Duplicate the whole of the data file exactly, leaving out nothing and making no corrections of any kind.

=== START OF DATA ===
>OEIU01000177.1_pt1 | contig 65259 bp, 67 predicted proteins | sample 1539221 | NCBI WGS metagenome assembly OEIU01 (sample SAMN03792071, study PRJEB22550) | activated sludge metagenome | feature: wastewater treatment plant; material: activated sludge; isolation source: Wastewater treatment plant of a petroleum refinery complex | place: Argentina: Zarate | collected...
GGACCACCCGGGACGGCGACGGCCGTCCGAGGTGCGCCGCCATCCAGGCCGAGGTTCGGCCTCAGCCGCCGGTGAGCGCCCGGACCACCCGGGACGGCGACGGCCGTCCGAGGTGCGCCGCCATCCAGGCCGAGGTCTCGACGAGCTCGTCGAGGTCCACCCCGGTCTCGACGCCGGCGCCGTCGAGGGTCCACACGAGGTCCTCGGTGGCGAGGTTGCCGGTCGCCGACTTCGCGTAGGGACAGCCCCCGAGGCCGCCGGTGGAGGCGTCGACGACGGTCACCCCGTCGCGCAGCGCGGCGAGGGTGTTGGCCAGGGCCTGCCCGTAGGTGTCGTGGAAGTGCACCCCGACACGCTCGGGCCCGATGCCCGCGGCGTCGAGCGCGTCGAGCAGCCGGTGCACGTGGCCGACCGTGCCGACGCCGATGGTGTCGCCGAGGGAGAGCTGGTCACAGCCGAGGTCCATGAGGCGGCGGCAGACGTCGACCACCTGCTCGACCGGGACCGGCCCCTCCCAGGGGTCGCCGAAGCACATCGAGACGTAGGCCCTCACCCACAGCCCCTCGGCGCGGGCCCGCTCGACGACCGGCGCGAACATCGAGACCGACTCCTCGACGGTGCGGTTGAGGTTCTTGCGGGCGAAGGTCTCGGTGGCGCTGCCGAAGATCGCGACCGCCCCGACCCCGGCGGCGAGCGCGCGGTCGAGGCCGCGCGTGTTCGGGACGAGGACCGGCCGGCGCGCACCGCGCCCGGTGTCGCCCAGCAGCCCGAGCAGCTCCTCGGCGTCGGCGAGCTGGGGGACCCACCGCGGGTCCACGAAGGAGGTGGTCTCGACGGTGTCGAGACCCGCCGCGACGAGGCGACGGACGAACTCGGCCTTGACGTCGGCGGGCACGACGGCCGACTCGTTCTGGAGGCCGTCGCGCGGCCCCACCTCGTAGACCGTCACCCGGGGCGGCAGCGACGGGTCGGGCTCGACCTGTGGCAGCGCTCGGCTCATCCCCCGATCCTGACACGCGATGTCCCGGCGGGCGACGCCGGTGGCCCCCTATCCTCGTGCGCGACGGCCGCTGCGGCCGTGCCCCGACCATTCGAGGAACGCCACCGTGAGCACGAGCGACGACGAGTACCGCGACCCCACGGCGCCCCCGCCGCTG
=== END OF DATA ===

>OEIU01000177.1_pt1 | contig 65259 bp, 67 predicted proteins | sample 1539221 | NCBI WGS metagenome assembly OEIU01 (sample SAMN03792071, study PRJEB22550) | activated sludge metagenome | feature: wastewater treatment plant; material: activated sludge; isolation source: Wastewater treatment plant of a petroleum refinery complex | place: Argentina: Zarate | collected...
GGACCACCCGGGACGGCGACGGCCGTCCGAGGTGCGCCGCCATCCAGGCCGAGGTTCGGCCTCAGCCGCCGGTGAGCGCCCGGACCACCCGGGACGGCGACGGCCGTCCGAGGTGCGCCGCCATCCAGGCCGAGGTCTCGACGAGCTCGTCGAGGTCCACCCCGGTCTCGACGCCGGCGCCGTCGAGGGTCCACACGAGGTCCTCGGTGGCGAGGTTGCCGGTCGCCGACTTCGCGTAGGGACAGCCCCCGAGGCCGCCGGTGGAGGCGTCGACGACGGTCACCCCGTCGCGCAGCGCGGCGAGGGTGTTGGCCAGGGCCTGCCCGTAGGTGTCGTGGAAGTGCACCCCGACACGCTCGGGCCCGATGCCCGCGGCGTCGAGCGCGTCGAGCAGCCGGTGCACGTGGCCGACCGTGCCGACGCCGATGGTGTCGCCGAGGGAGAGCTGGTCACAGCCGAGGTCCATGAGGCGGCGGCAGACGTCGACCACCTGCTCGACCGGGACCGGCCCCTCCCAGGGGTCGCCGAAGCACATCGAGACGTAGGCCCTCACCCACAGCCCCTCGGCGCGGGCCCGCTCGACGACCGGCGCGAACATCGAGACCGACTCCTCGACGGTGCGGTTGAGGTTCTTGCGGGCGAAGGTCTCGGTGGCGCTGCCGAAGATCGCGACCGCCCCGACCCCGGCGGCGAGCGCGCGGTCGAGGCCGCGCGTGTTCGGGACGAGGACCGGCCGGCGCGCACCGCGCCCGGTGTCGCCCAGCAGCCCGAGCAGCTCCTCGGCGTCGGCGAGCTGGGGGACCCACCGCGGGTCCACGAAGGAGGTGGTCTCGACGGTGTCGAGACCCGCCGCGACGAGGCGACGGACGAACTCGGCCTTGACGTCGGCGGGCACGACGGCCGACTCGTTCTGGAGGCCGTCGCGCGGCCCCACCTCGTAGACCGTCACCCGGGGCGGCAGCGACGGGTCGGGCTCGACCTGTGGCAGCGCTCGGCTCATCCCCCGATCCTGACACGCGATGTCCCGGCGGGCGACGCCGGTGGCCCCCTATCCTCGTGCGCGACGGCCGCTGCGGCCGTGCCCCGACCATTCGAGGAACGCCACCGTGAGCACGAGCGACGACGAGTACCGCGACCCCACGGCGCCCCCGCCGCTG